There are any number of ways that Father Paul could be in over his head in a sexual matter. He could be holding another failing (not alcoholism) more close to the vest: interest in the church mothers, the church fathers, or the church children. It could be present or past. Or he could be way too interested in Crystal. We just don’t know, and it is that half-view of him that is so interesting.

One view of Satan is that he slanders people. Having only half a view of someone and leaping to a conclusion feels a little slanderous. So I’m being careful. But I think Quade intends this — just what is wrong with Father Paul is not clear.

But Crystal feels him breathing down her neck, somewhat in the manner of an angry teenager resenting it when a father takes a concerned interest in her daughter’s wellbeing. The difference, though, is that ordinary teenagers do not make confession to their father. Anyway, when Father gives Crystal a Santo Nino card and urges her to pray so the babies can hear, she is “enraged.” She thinks: “What does he know about being trapped by your biology?”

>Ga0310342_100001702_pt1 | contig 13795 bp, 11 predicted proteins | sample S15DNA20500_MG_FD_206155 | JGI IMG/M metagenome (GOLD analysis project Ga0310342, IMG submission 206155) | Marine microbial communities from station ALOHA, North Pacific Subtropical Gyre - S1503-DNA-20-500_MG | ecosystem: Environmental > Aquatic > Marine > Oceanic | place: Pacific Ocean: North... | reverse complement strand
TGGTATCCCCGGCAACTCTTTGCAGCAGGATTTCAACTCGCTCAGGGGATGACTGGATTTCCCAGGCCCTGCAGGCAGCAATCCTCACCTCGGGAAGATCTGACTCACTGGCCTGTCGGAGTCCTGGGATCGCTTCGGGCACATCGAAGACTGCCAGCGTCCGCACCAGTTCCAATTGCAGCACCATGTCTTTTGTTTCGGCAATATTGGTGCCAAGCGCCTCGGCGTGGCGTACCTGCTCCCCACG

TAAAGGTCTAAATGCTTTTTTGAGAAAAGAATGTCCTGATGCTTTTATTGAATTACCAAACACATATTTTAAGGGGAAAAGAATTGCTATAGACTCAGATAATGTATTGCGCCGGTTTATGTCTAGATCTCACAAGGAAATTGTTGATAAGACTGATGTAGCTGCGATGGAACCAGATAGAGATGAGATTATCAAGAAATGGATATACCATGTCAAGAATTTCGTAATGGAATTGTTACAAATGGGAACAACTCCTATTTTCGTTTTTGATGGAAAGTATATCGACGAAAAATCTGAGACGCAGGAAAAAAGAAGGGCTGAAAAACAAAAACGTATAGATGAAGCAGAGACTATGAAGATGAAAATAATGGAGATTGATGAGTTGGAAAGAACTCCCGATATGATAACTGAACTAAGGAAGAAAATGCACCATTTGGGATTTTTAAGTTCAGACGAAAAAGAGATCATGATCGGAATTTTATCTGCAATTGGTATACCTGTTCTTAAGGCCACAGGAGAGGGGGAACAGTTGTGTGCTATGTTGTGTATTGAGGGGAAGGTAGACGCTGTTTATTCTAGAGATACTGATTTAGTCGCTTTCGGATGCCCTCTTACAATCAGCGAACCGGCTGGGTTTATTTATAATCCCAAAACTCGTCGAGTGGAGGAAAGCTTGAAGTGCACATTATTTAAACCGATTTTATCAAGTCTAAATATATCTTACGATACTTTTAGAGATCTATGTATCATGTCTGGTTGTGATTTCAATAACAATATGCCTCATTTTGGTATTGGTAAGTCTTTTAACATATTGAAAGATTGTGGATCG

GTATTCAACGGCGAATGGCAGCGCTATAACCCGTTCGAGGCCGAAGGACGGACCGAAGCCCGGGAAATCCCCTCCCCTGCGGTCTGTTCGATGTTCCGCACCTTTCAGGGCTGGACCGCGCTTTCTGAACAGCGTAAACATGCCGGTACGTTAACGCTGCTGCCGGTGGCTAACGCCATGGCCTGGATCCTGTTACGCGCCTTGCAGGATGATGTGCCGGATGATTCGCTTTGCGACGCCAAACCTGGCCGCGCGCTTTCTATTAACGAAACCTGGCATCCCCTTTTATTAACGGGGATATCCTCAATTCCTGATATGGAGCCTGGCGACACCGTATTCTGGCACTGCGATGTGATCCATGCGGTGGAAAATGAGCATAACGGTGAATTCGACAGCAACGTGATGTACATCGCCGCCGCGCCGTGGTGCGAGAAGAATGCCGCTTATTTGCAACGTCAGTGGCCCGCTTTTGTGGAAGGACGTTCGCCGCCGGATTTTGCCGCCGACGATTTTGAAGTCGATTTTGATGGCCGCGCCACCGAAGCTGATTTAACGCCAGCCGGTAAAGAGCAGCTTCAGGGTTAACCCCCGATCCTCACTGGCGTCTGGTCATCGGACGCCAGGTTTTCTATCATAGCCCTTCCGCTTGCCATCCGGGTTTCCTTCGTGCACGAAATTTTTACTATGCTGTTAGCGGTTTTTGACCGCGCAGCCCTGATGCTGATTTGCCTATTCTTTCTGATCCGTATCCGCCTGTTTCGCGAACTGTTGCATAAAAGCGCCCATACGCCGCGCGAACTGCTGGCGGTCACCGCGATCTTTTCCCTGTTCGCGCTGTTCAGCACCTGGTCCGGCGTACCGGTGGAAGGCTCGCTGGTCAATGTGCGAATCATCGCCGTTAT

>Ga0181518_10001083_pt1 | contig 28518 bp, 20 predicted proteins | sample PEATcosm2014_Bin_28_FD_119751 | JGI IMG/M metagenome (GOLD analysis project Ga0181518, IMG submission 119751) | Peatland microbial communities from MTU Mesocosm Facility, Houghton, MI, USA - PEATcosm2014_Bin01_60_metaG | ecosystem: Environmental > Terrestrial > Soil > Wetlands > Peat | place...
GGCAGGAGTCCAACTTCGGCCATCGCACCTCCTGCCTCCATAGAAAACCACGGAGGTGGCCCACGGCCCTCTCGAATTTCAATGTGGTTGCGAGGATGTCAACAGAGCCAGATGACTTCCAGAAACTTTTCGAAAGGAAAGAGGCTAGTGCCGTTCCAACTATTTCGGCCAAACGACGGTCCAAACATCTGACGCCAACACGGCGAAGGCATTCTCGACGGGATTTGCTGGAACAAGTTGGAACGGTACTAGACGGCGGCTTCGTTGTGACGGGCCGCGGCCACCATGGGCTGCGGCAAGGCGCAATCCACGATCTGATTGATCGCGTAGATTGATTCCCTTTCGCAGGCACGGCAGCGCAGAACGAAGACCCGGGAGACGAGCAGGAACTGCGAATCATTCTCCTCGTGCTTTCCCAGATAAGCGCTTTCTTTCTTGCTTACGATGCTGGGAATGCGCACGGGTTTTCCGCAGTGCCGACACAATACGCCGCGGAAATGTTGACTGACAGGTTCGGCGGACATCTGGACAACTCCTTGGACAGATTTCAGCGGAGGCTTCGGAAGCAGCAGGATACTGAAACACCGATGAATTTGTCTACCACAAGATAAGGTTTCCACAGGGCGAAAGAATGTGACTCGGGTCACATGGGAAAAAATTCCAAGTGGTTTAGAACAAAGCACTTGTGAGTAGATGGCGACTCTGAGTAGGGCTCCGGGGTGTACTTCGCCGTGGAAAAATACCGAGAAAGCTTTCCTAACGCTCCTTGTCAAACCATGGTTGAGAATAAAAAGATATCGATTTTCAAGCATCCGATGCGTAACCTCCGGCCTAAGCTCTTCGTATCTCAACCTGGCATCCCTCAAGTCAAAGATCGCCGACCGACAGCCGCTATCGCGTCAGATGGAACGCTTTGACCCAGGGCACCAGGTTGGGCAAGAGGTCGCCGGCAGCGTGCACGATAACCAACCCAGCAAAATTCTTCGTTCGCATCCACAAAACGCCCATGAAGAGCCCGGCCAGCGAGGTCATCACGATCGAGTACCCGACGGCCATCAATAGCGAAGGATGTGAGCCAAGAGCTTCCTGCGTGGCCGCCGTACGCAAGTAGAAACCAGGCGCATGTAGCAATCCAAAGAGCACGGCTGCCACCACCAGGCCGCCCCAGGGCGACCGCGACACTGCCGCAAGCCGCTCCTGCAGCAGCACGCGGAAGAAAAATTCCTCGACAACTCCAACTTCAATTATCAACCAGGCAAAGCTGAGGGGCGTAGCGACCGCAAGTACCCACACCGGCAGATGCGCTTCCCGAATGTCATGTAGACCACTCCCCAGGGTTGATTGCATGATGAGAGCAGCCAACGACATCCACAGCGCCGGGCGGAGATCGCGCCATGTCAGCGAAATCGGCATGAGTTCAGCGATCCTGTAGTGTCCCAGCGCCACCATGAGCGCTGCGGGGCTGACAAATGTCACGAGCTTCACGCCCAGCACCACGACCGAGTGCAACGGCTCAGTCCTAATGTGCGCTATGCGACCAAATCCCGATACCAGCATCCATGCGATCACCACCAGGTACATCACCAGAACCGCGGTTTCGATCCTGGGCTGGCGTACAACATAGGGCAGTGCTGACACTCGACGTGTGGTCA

And the reader, less naïve and less inexperienced in the ways of the world than Crystal, thinks, aha.

Father Paul, of course, could be, in fact, trapped by his own biology. Alcoholism could be described that way. Sexuality could be described that way, although that’s a sad way to describe it — as a trap.

As it turns out, something is very up with Father Paul. On the morning in question, he seems to be falling apart. Not only does he ask Crystal to remove a suitcase full of bottles for him, he essentially says, You owe me! There is something very off about this attitude. There is something wrong about him having all these bottles, and there is something wrong about them being hidden, and there is something wrong about him asking her to scuttle them.